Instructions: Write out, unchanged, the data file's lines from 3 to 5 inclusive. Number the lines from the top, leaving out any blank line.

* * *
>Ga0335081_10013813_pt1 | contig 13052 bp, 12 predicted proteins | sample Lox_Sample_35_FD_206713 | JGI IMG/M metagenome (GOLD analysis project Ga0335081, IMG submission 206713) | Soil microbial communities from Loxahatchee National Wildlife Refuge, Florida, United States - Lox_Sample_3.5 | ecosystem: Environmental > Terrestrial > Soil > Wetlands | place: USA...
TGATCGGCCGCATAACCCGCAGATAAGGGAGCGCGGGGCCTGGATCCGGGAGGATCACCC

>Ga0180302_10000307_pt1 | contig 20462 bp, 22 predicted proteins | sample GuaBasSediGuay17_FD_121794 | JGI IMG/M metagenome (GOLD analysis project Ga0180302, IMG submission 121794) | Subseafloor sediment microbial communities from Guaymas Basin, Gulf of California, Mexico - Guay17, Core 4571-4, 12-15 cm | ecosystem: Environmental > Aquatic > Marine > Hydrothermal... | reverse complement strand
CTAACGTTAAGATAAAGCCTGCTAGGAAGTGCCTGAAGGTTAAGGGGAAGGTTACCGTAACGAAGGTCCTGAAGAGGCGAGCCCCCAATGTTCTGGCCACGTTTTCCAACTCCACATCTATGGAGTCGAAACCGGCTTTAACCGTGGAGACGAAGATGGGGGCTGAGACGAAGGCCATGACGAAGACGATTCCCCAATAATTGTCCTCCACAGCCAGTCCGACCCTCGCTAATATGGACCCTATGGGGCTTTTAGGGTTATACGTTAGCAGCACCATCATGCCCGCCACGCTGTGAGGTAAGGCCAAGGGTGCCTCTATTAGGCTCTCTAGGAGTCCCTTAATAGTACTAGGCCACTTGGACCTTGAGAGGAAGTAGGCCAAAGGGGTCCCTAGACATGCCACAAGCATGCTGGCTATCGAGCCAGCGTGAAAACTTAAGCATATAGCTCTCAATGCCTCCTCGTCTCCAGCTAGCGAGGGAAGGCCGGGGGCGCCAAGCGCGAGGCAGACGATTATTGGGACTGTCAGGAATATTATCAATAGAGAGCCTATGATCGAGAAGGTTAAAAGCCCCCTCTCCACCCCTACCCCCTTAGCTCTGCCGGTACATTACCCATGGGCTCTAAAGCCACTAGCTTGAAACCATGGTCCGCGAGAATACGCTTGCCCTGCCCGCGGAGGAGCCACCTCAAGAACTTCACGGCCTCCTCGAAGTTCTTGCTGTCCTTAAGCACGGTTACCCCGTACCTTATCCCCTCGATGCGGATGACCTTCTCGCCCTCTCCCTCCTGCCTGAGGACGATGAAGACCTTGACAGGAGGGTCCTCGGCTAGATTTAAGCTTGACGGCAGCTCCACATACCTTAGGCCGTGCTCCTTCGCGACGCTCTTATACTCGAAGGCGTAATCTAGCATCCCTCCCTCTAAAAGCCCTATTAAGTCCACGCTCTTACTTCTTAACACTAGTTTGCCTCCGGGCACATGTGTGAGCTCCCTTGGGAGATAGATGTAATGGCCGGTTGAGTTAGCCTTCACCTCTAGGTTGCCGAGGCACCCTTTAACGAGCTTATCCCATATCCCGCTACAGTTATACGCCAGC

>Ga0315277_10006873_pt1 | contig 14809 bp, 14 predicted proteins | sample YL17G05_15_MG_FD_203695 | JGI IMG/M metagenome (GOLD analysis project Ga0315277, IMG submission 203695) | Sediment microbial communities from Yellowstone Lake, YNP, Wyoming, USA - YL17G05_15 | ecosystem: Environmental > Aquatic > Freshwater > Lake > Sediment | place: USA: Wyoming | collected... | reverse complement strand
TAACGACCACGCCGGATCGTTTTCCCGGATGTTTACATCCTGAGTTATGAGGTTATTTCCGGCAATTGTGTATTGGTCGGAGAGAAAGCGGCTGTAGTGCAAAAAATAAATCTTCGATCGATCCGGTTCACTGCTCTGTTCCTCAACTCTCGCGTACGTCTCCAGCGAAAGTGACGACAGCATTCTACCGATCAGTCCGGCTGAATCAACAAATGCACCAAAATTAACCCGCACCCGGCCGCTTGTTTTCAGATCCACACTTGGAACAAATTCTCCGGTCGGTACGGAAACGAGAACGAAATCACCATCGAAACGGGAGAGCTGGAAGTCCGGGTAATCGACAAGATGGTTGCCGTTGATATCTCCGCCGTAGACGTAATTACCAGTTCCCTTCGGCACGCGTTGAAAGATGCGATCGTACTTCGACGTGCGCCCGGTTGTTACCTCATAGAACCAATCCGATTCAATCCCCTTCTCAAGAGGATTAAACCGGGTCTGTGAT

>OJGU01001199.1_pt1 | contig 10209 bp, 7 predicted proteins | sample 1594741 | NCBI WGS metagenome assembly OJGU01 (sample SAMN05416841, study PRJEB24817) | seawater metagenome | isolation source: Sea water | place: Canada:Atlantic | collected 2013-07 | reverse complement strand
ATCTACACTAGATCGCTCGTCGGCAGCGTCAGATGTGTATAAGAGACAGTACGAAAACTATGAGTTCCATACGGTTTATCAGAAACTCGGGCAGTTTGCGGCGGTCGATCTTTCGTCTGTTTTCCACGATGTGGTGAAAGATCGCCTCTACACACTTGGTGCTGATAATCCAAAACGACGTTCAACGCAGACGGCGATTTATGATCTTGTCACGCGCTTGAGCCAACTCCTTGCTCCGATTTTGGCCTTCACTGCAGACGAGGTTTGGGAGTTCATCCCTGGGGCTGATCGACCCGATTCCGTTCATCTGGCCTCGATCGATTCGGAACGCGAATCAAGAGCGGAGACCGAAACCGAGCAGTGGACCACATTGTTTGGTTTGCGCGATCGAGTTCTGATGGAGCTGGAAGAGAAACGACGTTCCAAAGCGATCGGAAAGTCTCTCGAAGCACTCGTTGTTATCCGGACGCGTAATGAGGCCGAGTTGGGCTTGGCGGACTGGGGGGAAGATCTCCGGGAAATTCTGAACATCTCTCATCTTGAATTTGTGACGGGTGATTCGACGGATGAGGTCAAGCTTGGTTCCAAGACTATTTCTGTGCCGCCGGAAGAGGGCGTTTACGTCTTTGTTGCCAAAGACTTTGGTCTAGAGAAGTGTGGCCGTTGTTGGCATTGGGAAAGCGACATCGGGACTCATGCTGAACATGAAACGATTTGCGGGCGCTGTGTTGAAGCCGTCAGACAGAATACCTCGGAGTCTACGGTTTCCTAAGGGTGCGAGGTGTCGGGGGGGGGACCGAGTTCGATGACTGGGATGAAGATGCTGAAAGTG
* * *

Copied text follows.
>Ga0180302_10000307_pt1 | contig 20462 bp, 22 predicted proteins | sample GuaBasSediGuay17_FD_121794 | JGI IMG/M metagenome (GOLD analysis project Ga0180302, IMG submission 121794) | Subseafloor sediment microbial communities from Guaymas Basin, Gulf of California, Mexico - Guay17, Core 4571-4, 12-15 cm | ecosystem: Environmental > Aquatic > Marine > Hydrothermal... | reverse complement strand
CTAACGTTAAGATAAAGCCTGCTAGGAAGTGCCTGAAGGTTAAGGGGAAGGTTACCGTAACGAAGGTCCTGAAGAGGCGAGCCCCCAATGTTCTGGCCACGTTTTCCAACTCCACATCTATGGAGTCGAAACCGGCTTTAACCGTGGAGACGAAGATGGGGGCTGAGACGAAGGCCATGACGAAGACGATTCCCCAATAATTGTCCTCCACAGCCAGTCCGACCCTCGCTAATATGGACCCTATGGGGCTTTTAGGGTTATACGTTAGCAGCACCATCATGCCCGCCACGCTGTGAGGTAAGGCCAAGGGTGCCTCTATTAGGCTCTCTAGGAGTCCCTTAATAGTACTAGGCCACTTGGACCTTGAGAGGAAGTAGGCCAAAGGGGTCCCTAGACATGCCACAAGCATGCTGGCTATCGAGCCAGCGTGAAAACTTAAGCATATAGCTCTCAATGCCTCCTCGTCTCCAGCTAGCGAGGGAAGGCCGGGGGCGCCAAGCGCGAGGCAGACGATTATTGGGACTGTCAGGAATATTATCAATAGAGAGCCTATGATCGAGAAGGTTAAAAGCCCCCTCTCCACCCCTACCCCCTTAGCTCTGCCGGTACATTACCCATGGGCTCTAAAGCCACTAGCTTGAAACCATGGTCCGCGAGAATACGCTTGCCCTGCCCGCGGAGGAGCCACCTCAAGAACTTCACGGCCTCCTCGAAGTTCTTGCTGTCCTTAAGCACGGTTACCCCGTACCTTATCCCCTCGATGCGGATGACCTTCTCGCCCTCTCCCTCCTGCCTGAGGACGATGAAGACCTTGACAGGAGGGTCCTCGGCTAGATTTAAGCTTGACGGCAGCTCCACATACCTTAGGCCGTGCTCCTTCGCGACGCTCTTATACTCGAAGGCGTAATCTAGCATCCCTCCCTCTAAAAGCCCTATTAAGTCCACGCTCTTACTTCTTAACACTAGTTTGCCTCCGGGCACATGTGTGAGCTCCCTTGGGAGATAGATGTAATGGCCGGTTGAGTTAGCCTTCACCTCTAGGTTGCCGAGGCACCCTTTAACGAGCTTATCCCATATCCCGCTACAGTTATACGCCAGC

>Ga0315277_10006873_pt1 | contig 14809 bp, 14 predicted proteins | sample YL17G05_15_MG_FD_203695 | JGI IMG/M metagenome (GOLD analysis project Ga0315277, IMG submission 203695) | Sediment microbial communities from Yellowstone Lake, YNP, Wyoming, USA - YL17G05_15 | ecosystem: Environmental > Aquatic > Freshwater > Lake > Sediment | place: USA: Wyoming | collected... | reverse complement strand